You can carry huge pace over roads that should have the car bucking out of shape, yet this never feels like happening. It’s a magical combination of exemplary ride quality and unshakable body control. I only had one small criticism: the car was being pushed around by blustery winds and was slightly vague at the straight-ahead position on long straight sections. That’s probably a geo issue, rather than a hardware one.
Single-way adjustable dampers
However, under load in a bend, it soaked up the worst ridges I could find like they weren't there. The way it controlled the body coming out of compressions or over ridges was immense. The dampers never needed more than a single stroke to have everything fully in check, no matter how harsh the feature or how high the speed. In the corners, I couldn't fault the setup at all, and this is still not a finished system!
What makes it even more attractive to someone like me is that Chris and the boffins at exe-tc have managed to compress all their expertise into a user-friendly single-way damper package. The thing I loved most about the Bilstein PSS9 system I had fitted to my Cayman was the ability to go from a fully-hard track setting to a more comfortable road setup with just a couple of clicks on a single wheel on each shock. Granted, it’s not a system that is switchable at the push of a button, but the result is so far beyond anything I’ve experienced on any road car that I think the ends more than justify the means. This really is a piece of automotive genius.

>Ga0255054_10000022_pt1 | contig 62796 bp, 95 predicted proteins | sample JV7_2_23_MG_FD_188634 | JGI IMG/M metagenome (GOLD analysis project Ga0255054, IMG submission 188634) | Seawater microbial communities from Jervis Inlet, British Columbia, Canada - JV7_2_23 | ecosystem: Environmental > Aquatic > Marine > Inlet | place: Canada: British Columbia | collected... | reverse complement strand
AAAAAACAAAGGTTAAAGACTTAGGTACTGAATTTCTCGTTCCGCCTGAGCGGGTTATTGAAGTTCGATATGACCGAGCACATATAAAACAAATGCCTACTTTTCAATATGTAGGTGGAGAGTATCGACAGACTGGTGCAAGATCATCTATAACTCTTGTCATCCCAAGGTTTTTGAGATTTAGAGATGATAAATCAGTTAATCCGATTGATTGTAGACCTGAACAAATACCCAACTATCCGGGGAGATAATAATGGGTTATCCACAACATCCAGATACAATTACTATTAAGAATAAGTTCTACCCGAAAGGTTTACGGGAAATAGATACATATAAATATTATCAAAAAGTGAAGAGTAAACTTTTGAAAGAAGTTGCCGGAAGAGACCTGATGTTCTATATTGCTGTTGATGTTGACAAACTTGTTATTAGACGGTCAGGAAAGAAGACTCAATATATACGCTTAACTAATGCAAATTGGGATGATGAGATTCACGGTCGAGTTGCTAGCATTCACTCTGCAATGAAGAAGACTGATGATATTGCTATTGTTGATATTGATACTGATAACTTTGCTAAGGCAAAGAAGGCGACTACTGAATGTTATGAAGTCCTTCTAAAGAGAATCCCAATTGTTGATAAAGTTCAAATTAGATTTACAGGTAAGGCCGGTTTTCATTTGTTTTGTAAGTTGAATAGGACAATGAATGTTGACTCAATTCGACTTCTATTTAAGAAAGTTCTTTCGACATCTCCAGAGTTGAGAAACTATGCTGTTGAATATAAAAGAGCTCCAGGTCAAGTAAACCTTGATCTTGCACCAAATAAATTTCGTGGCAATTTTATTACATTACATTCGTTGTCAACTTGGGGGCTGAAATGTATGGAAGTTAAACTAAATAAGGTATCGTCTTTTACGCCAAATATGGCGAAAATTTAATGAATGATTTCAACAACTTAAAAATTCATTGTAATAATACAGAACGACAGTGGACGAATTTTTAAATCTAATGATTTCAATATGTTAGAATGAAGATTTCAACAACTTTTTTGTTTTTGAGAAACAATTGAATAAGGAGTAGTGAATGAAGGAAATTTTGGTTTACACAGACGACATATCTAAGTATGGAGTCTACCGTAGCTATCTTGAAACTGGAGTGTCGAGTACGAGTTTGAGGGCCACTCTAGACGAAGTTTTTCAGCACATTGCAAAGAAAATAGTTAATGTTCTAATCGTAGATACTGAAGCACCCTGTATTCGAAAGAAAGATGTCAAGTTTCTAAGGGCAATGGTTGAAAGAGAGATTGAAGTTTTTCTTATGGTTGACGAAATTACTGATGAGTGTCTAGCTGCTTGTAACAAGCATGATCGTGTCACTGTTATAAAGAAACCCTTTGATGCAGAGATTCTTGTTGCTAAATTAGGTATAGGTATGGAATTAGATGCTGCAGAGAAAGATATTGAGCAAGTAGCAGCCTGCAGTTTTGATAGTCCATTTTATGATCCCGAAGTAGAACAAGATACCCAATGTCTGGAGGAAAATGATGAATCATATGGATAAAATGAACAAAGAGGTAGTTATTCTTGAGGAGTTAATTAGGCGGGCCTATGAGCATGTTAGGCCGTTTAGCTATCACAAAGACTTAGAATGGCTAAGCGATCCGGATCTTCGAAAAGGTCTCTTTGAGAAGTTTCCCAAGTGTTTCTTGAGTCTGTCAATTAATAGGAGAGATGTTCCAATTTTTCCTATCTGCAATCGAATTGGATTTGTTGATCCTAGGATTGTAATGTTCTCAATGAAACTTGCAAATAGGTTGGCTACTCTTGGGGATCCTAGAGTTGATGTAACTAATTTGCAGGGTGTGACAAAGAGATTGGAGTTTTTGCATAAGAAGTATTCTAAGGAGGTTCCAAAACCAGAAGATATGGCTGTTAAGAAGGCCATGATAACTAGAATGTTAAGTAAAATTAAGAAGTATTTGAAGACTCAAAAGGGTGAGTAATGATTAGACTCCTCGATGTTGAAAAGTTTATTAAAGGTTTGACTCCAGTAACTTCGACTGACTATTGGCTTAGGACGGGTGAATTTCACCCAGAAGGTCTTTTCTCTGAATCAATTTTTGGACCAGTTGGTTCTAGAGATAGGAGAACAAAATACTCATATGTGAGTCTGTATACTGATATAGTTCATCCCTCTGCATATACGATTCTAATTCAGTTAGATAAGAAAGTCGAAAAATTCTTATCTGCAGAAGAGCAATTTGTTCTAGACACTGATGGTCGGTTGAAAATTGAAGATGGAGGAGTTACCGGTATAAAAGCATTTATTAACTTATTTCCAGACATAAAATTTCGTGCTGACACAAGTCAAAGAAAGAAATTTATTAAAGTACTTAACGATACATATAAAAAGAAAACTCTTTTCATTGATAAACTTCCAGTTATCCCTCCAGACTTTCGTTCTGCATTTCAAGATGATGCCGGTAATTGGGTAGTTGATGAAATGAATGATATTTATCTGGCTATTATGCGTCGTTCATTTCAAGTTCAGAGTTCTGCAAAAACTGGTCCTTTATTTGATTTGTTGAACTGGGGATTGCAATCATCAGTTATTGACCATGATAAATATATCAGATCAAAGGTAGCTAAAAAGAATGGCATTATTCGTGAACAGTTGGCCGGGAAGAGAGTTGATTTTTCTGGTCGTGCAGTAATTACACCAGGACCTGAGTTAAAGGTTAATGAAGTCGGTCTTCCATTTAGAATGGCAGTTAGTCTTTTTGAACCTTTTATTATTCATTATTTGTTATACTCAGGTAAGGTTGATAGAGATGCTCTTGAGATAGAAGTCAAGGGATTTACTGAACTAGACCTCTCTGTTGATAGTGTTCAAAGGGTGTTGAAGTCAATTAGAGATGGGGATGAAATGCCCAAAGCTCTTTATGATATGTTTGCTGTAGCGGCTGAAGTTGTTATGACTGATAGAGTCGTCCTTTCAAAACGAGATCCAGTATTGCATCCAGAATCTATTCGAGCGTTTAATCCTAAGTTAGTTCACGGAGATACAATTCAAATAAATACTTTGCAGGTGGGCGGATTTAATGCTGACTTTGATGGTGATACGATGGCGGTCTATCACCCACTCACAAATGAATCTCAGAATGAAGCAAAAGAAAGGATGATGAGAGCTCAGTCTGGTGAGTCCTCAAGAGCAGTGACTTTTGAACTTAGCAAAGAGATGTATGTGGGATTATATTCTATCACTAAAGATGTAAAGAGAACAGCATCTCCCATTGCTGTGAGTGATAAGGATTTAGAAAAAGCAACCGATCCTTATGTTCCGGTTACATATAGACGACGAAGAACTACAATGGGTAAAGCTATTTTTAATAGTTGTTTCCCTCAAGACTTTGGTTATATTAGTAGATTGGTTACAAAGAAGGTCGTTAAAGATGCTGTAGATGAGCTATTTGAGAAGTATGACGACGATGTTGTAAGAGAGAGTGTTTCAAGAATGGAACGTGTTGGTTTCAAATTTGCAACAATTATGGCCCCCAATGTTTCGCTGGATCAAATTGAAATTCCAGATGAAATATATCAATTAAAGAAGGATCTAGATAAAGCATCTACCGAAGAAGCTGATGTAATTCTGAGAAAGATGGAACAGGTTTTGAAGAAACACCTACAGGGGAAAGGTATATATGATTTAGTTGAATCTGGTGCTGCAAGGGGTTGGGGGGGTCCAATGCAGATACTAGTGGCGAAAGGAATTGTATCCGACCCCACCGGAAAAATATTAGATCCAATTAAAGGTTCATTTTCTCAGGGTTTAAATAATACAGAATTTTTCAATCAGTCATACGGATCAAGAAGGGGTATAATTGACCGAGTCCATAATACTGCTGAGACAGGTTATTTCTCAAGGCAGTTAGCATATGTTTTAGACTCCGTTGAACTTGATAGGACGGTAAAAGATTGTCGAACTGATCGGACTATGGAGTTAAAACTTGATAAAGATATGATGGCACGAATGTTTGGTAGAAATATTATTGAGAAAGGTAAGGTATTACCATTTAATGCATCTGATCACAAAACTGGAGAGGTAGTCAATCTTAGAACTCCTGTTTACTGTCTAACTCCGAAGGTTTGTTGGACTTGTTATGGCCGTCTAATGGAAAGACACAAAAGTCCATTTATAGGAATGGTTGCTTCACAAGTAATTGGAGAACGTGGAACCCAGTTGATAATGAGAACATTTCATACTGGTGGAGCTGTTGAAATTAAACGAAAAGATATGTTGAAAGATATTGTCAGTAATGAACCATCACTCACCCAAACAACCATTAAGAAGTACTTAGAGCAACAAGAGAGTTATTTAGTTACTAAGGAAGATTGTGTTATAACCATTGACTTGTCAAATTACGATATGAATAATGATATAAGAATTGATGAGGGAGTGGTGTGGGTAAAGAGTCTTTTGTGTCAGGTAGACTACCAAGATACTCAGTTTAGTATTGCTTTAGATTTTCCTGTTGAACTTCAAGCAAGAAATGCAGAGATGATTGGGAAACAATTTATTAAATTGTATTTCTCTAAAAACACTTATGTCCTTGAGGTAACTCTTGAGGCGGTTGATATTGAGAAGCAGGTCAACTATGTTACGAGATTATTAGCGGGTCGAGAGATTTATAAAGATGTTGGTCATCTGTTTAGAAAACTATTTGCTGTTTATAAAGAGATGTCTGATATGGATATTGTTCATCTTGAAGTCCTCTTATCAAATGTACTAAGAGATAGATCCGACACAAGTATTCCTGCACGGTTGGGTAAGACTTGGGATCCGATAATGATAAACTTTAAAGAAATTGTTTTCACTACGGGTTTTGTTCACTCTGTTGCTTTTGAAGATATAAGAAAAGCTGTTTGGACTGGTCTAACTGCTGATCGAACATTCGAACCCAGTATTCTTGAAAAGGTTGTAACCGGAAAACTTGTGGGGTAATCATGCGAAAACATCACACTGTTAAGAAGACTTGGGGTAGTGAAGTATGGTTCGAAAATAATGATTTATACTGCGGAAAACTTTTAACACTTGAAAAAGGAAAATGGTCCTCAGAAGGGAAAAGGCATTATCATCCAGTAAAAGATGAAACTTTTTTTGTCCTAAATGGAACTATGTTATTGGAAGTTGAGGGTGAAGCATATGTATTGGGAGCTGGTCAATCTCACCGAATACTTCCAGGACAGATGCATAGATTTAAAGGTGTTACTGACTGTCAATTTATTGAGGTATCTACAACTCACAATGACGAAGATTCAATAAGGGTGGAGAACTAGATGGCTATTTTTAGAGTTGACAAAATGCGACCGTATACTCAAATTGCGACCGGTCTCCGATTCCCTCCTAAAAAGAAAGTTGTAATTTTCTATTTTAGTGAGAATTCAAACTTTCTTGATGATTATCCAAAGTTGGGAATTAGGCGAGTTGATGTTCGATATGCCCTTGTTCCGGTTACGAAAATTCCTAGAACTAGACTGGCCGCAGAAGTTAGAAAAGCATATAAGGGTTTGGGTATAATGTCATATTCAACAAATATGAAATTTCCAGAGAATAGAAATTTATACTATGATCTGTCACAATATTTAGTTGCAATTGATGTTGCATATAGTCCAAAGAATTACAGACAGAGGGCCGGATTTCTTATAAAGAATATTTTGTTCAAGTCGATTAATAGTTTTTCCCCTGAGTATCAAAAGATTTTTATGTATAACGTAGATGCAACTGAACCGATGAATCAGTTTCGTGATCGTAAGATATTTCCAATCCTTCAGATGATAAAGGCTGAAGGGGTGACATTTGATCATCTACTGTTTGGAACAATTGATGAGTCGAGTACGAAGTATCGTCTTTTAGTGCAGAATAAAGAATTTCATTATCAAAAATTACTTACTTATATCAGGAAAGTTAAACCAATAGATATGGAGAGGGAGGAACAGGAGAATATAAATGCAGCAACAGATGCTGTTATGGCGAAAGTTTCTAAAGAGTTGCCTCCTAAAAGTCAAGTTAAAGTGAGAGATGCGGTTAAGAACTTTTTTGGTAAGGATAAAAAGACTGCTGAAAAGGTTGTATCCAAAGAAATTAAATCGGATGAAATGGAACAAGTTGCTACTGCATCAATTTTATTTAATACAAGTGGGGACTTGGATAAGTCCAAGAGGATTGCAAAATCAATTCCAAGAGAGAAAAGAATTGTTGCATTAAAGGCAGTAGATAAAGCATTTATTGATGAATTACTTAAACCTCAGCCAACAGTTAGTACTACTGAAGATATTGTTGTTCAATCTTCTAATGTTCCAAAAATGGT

An eye-opening drive
I’m also fortunate enough to have experienced Chris Harris’s GT3. I’m still not entirely certain what possessed him to agree to lend me his pride and joy for a roadtrip to the Nürburgring 24 Hours race last month, but I’m very thankful he did.